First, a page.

No other musical instrument is able to convey the emotions of the Armenian people so honestly and eloquently as the duduk, Born in the early eons of Armenian history, it is purely Armenian. Because of its evocative and colorful timbre and warm sound, the duduk has become part of everyday life in Armenia. Today, no festive occasion, wedding reception or family feast is complete without a dudukist.
The duduk is a form of oboe hand-made almost always of apricot wood, with a 1,500-year history behind it. The duduk is strictly Armenian.
Traveling Armenians have taken it to Persia, Azerbaijan, Turkey, the Middle East and as far as the Balkans, where derivatives are played. The instrument itself is simply a hollow pipe with eight finger holes on the upper side and one thumb hole on the bottom. It has a warm, soft, slightly nasal timbre, but it is capable of a wide-range of melodies and drone notes sustained for long periods of time. It is invariably played with the accompaniment of a second ‘dum duduk,’ which gives the music an energy and tonic atmosphere, changing the scale harmoniously with the principal duduk.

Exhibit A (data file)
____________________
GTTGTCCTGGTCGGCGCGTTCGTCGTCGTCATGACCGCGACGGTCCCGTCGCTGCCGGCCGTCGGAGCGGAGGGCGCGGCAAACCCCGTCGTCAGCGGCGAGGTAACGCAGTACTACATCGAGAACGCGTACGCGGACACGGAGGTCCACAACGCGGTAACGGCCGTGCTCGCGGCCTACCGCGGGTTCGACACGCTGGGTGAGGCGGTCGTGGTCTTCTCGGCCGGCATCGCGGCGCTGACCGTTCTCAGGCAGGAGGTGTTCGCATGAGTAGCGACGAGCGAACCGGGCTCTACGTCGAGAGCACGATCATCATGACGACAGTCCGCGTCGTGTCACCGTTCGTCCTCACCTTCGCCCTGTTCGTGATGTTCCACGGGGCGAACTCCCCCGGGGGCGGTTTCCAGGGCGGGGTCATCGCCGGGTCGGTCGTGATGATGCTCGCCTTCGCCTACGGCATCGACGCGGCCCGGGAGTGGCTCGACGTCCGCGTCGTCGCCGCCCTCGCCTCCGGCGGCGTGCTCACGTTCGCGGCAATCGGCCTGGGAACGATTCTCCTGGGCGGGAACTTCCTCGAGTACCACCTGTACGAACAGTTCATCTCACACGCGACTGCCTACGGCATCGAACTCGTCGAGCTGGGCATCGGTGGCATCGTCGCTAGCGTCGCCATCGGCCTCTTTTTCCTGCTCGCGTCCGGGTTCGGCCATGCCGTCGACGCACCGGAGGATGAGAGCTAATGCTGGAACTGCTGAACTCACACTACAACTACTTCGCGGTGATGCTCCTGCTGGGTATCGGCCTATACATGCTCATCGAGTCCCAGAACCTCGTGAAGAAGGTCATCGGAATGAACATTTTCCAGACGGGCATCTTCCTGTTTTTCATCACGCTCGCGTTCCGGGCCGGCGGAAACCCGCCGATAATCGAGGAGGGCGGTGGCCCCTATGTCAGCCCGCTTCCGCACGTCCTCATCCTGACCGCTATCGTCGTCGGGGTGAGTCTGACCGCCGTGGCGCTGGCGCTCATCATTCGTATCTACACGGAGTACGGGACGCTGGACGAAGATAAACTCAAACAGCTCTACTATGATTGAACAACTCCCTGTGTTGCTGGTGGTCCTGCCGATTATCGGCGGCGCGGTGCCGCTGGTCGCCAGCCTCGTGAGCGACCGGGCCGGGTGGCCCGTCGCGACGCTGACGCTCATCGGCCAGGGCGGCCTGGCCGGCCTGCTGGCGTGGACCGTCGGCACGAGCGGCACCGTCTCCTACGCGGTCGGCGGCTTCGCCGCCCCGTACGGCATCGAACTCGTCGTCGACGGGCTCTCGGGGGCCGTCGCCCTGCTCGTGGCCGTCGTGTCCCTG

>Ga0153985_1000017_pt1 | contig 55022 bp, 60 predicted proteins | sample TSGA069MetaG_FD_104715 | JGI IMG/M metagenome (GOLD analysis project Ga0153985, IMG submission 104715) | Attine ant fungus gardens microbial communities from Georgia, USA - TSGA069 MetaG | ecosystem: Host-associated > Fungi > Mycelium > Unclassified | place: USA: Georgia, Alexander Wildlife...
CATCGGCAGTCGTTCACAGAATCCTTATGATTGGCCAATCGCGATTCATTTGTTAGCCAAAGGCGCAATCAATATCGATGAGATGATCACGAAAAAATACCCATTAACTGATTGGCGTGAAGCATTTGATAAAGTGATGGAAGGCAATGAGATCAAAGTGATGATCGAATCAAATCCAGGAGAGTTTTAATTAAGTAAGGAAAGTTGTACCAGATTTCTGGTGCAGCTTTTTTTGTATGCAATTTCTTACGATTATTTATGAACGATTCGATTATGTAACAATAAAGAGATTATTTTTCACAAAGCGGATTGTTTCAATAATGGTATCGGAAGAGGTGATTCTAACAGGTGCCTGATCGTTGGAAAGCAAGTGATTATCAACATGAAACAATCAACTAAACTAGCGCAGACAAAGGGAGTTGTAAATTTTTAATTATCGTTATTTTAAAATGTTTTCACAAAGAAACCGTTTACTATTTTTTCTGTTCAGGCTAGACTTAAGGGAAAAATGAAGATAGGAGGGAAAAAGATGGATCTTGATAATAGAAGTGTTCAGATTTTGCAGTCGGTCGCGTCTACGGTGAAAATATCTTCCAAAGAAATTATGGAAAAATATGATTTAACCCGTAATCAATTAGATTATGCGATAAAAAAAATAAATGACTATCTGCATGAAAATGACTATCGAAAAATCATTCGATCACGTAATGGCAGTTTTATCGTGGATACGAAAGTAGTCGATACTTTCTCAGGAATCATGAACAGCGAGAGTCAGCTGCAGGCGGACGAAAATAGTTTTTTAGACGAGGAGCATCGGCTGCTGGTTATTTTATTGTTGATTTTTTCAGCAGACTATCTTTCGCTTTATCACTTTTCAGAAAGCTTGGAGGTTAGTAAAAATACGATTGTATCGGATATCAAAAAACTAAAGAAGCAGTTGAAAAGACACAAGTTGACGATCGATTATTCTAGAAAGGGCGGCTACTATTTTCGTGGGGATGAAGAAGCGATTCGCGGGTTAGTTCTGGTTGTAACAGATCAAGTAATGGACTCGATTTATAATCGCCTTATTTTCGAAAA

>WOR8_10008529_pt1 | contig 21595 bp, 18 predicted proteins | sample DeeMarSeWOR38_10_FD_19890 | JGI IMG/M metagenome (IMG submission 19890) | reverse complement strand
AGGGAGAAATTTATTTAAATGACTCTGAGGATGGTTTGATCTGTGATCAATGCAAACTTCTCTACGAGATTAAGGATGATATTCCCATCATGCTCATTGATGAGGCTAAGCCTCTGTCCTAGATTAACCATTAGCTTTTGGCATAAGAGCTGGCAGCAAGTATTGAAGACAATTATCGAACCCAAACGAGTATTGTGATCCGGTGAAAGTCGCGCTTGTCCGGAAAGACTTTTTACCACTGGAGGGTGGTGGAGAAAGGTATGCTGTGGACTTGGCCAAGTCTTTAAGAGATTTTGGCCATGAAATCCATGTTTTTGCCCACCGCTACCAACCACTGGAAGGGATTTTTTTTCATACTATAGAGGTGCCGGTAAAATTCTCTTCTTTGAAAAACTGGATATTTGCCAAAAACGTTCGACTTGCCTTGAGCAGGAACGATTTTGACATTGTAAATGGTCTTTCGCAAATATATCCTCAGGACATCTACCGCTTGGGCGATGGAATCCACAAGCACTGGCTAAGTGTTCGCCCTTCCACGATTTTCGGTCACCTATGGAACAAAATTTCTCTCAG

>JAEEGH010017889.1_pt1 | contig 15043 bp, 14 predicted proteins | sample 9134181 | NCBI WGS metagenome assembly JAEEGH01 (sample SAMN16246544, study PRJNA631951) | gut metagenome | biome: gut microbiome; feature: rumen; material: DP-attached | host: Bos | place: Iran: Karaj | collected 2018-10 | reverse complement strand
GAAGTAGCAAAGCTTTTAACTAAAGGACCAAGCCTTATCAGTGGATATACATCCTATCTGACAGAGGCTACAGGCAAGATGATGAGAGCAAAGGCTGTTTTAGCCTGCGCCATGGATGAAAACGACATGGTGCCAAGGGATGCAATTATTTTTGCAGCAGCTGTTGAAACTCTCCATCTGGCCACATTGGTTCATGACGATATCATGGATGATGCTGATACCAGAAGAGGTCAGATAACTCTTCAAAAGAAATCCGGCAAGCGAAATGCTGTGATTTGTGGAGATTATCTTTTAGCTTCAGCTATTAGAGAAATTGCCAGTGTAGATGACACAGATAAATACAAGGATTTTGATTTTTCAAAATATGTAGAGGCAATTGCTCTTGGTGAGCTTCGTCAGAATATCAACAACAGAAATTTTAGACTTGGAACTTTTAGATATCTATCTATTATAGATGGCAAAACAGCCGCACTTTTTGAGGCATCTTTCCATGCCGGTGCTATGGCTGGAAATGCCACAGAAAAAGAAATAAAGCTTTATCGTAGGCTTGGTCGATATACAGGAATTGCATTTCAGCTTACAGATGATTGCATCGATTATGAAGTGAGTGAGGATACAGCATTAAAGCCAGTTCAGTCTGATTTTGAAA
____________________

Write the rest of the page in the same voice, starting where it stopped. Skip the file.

The duduk is built in three sizes, ranging from 11 to 16 inches. It requires a specific type of double reed, categorized as a split or slit-tube reed. As a musical instrument, it has not changed through the centuries, but the manner of playing it has been perfected and its sound has been improved. Its range is only one octave; however, it requires considerable skill to play, – its dynamics controlled by constantly adjusting the lips and fingers. The tuning is basically untempered and diatonic, though chromatic notes may be obtained by partially covering the finger holes.
The duduk repertoire consists of folk ballads as well as upbeat dance music. Composers have even written orchestral pieces for the instrument.